Electronic infrastructure and network functionality are being utilised by governments around the world. The challenge that developing Commonwealth countries face is that many of them still do not have either the advanced industries or the financial means to modernise governments and their service delivery. This book looks at the obstacles facing developing countries and what lessons they can learn from developed countries' approach towards e-government. The authors begin by describing the three parallel trends that account for the current circumstances, so that the social, political and technological context of e-government and e-governance in developing countries can be clearly understood. They then review some of the considerations involved for implementing e-governance and e-government. The final chapters give practical examples of working plans for implementing e-government in Barbados, Belize, Cayman Islands, Cyprus, Grenada, Guyana, Mauritius, and Trinidad and Tobago.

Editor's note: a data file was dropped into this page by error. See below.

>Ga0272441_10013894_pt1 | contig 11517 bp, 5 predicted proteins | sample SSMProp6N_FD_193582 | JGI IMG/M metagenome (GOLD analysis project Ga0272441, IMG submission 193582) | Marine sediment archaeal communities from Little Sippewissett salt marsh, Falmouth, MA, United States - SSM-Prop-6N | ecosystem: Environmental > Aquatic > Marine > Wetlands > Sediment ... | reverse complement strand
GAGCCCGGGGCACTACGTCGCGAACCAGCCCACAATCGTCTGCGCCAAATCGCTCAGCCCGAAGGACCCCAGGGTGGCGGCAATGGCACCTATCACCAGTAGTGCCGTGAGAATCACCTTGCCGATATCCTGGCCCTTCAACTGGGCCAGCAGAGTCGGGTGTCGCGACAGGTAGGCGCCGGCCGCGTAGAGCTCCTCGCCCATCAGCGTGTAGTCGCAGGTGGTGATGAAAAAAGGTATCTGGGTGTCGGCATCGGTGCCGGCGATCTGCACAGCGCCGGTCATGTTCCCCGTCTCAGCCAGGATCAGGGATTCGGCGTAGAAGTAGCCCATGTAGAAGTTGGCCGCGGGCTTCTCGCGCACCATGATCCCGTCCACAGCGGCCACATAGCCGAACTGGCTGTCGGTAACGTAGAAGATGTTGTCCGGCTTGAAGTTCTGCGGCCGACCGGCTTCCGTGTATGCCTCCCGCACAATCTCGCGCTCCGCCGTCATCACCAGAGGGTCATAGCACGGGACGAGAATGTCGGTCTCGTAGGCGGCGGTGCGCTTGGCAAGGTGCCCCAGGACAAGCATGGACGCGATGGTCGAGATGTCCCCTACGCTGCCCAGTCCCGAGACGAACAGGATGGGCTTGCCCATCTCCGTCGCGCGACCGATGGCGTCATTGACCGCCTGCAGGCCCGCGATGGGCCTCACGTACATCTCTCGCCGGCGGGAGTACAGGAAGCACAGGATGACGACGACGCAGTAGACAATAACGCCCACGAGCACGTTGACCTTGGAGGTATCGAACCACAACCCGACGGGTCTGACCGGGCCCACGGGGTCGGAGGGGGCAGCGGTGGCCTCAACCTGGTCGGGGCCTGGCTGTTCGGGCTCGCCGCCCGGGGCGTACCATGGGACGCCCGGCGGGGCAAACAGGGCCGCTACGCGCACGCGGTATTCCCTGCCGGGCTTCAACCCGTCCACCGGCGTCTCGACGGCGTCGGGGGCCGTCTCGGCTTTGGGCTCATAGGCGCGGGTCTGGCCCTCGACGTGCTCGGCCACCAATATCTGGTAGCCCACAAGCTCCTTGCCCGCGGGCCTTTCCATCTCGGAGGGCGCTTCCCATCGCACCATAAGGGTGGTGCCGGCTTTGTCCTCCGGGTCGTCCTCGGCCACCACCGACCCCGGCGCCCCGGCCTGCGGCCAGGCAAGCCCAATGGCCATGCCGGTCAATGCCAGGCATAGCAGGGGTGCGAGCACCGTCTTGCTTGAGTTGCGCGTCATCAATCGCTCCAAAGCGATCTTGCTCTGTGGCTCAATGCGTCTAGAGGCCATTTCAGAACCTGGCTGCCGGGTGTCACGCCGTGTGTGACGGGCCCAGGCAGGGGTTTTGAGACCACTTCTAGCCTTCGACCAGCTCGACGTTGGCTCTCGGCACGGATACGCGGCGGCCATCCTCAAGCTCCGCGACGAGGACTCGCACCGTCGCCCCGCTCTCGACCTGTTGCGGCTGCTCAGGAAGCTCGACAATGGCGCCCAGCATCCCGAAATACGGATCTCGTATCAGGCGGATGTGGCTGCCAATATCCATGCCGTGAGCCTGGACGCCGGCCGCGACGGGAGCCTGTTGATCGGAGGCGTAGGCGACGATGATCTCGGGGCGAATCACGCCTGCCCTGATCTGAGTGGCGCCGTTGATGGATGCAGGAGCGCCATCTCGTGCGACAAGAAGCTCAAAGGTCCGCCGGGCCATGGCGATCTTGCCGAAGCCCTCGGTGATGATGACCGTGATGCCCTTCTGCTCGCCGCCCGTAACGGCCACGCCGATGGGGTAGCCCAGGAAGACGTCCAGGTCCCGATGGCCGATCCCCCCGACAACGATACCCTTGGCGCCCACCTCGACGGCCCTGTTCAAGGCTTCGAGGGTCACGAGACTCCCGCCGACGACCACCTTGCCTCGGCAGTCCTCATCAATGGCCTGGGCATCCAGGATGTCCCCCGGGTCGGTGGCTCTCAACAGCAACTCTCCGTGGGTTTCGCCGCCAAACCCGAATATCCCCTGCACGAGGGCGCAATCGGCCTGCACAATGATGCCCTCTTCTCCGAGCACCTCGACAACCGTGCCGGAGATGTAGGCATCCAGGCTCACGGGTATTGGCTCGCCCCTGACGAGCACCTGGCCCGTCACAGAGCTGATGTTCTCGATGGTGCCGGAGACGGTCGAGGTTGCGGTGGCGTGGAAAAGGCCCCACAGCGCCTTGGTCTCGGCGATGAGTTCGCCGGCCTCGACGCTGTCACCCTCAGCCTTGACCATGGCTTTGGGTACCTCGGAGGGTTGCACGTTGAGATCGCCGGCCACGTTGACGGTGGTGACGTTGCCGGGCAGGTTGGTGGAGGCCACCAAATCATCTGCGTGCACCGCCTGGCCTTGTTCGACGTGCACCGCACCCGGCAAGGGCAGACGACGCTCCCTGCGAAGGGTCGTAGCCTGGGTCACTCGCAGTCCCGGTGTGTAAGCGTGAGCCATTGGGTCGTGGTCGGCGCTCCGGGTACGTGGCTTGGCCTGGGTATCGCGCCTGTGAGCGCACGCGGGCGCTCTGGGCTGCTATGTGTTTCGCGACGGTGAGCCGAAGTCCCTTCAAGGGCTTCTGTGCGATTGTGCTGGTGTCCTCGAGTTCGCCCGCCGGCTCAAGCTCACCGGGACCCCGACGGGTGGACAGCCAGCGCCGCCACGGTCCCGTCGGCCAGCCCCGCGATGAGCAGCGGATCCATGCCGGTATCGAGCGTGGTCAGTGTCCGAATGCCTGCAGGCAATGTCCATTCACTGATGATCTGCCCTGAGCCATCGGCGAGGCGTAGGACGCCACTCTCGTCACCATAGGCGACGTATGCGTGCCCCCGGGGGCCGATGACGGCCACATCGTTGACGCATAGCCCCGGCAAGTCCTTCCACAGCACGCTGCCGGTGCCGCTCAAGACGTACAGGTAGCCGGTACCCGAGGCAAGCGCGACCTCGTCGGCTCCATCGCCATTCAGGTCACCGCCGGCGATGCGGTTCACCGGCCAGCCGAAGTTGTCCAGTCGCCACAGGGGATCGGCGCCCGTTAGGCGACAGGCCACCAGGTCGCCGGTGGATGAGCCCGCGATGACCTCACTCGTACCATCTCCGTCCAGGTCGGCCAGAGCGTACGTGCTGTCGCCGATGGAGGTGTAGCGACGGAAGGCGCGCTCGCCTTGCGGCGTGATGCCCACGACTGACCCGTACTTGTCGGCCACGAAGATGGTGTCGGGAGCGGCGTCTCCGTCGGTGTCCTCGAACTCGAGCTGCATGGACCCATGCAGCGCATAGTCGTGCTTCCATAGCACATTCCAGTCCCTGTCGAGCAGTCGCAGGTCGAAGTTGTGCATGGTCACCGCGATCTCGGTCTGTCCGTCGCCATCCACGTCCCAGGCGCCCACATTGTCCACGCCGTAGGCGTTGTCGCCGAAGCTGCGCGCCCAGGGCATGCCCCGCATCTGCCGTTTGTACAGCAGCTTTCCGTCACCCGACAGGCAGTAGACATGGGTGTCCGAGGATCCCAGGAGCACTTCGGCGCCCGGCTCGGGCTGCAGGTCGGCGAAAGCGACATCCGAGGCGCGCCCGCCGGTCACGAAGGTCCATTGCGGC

Devindra Ramnarine was, until January 2008, Adviser, Public Sector Informatics and Head of the Commonwealth Connects Secretariat. RoseMarie-Rita Endeley is Regional Adviser, Caribbean and Mediterranean, the Governance and Institutional Development Division at the Commonwealth Secretariat.
Foreword Acronyms Introduction 1. From e-Commerce to e-Government 2. From Developed to Developing Countries 3. From e-Government to e-Governance 4. Implementing e-Governance and e-Government 5. Electronic Government in Barbados and the Cayman Islands 6. Commonwealth Secretariat Workshop Report 7. Comparative Plans for e-Government from Small States 8. Privacy and Information Technology Security: International Trends Appendix 1 References and Bibliography